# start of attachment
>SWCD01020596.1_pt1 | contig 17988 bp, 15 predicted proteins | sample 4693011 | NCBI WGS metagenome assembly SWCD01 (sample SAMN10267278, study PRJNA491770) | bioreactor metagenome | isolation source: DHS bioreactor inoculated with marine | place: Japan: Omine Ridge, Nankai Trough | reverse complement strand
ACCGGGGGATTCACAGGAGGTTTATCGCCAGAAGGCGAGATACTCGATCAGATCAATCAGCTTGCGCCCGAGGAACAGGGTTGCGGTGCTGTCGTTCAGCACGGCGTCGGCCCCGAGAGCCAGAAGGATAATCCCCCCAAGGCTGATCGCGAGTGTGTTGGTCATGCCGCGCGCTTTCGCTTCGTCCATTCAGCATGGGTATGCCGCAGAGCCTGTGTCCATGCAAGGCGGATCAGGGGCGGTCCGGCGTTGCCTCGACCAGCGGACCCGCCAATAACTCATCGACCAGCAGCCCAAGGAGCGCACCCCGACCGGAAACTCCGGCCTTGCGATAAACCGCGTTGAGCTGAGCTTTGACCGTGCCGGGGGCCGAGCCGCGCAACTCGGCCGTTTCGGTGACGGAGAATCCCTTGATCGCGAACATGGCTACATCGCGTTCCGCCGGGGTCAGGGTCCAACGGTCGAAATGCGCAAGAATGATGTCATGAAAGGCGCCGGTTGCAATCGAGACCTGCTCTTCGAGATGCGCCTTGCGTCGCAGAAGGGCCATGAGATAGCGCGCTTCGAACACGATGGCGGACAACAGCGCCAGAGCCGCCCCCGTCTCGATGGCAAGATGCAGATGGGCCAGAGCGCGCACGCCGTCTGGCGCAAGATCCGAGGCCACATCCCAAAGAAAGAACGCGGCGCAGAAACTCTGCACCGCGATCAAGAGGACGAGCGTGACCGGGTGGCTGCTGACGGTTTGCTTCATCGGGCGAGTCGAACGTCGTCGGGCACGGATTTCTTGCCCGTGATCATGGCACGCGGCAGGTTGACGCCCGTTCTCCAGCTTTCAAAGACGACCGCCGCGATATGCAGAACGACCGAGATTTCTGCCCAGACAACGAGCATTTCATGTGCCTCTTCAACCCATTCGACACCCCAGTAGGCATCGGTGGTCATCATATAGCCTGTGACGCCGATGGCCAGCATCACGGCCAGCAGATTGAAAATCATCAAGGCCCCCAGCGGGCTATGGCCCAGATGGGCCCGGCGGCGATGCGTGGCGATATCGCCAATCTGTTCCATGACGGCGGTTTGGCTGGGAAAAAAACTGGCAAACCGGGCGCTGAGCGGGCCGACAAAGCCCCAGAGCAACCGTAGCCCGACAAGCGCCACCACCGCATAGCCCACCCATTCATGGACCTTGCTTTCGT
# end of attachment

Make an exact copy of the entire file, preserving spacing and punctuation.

>SWCD01020596.1_pt1 | contig 17988 bp, 15 predicted proteins | sample 4693011 | NCBI WGS metagenome assembly SWCD01 (sample SAMN10267278, study PRJNA491770) | bioreactor metagenome | isolation source: DHS bioreactor inoculated with marine | place: Japan: Omine Ridge, Nankai Trough | reverse complement strand
ACCGGGGGATTCACAGGAGGTTTATCGCCAGAAGGCGAGATACTCGATCAGATCAATCAGCTTGCGCCCGAGGAACAGGGTTGCGGTGCTGTCGTTCAGCACGGCGTCGGCCCCGAGAGCCAGAAGGATAATCCCCCCAAGGCTGATCGCGAGTGTGTTGGTCATGCCGCGCGCTTTCGCTTCGTCCATTCAGCATGGGTATGCCGCAGAGCCTGTGTCCATGCAAGGCGGATCAGGGGCGGTCCGGCGTTGCCTCGACCAGCGGACCCGCCAATAACTCATCGACCAGCAGCCCAAGGAGCGCACCCCGACCGGAAACTCCGGCCTTGCGATAAACCGCGTTGAGCTGAGCTTTGACCGTGCCGGGGGCCGAGCCGCGCAACTCGGCCGTTTCGGTGACGGAGAATCCCTTGATCGCGAACATGGCTACATCGCGTTCCGCCGGGGTCAGGGTCCAACGGTCGAAATGCGCAAGAATGATGTCATGAAAGGCGCCGGTTGCAATCGAGACCTGCTCTTCGAGATGCGCCTTGCGTCGCAGAAGGGCCATGAGATAGCGCGCTTCGAACACGATGGCGGACAACAGCGCCAGAGCCGCCCCCGTCTCGATGGCAAGATGCAGATGGGCCAGAGCGCGCACGCCGTCTGGCGCAAGATCCGAGGCCACATCCCAAAGAAAGAACGCGGCGCAGAAACTCTGCACCGCGATCAAGAGGACGAGCGTGACCGGGTGGCTGCTGACGGTTTGCTTCATCGGGCGAGTCGAACGTCGTCGGGCACGGATTTCTTGCCCGTGATCATGGCACGCGGCAGGTTGACGCCCGTTCTCCAGCTTTCAAAGACGACCGCCGCGATATGCAGAACGACCGAGATTTCTGCCCAGACAACGAGCATTTCATGTGCCTCTTCAACCCATTCGACACCCCAGTAGGCATCGGTGGTCATCATATAGCCTGTGACGCCGATGGCCAGCATCACGGCCAGCAGATTGAAAATCATCAAGGCCCCCAGCGGGCTATGGCCCAGATGGGCCCGGCGGCGATGCGTGGCGATATCGCCAATCTGTTCCATGACGGCGGTTTGGCTGGGAAAAAAACTGGCAAACCGGGCGCTGAGCGGGCCGACAAAGCCCCAGAGCAACCGTAGCCCGACAAGCGCCACCACCGCATAGCCCACCCATTCATGGACCTTGCTTTCGT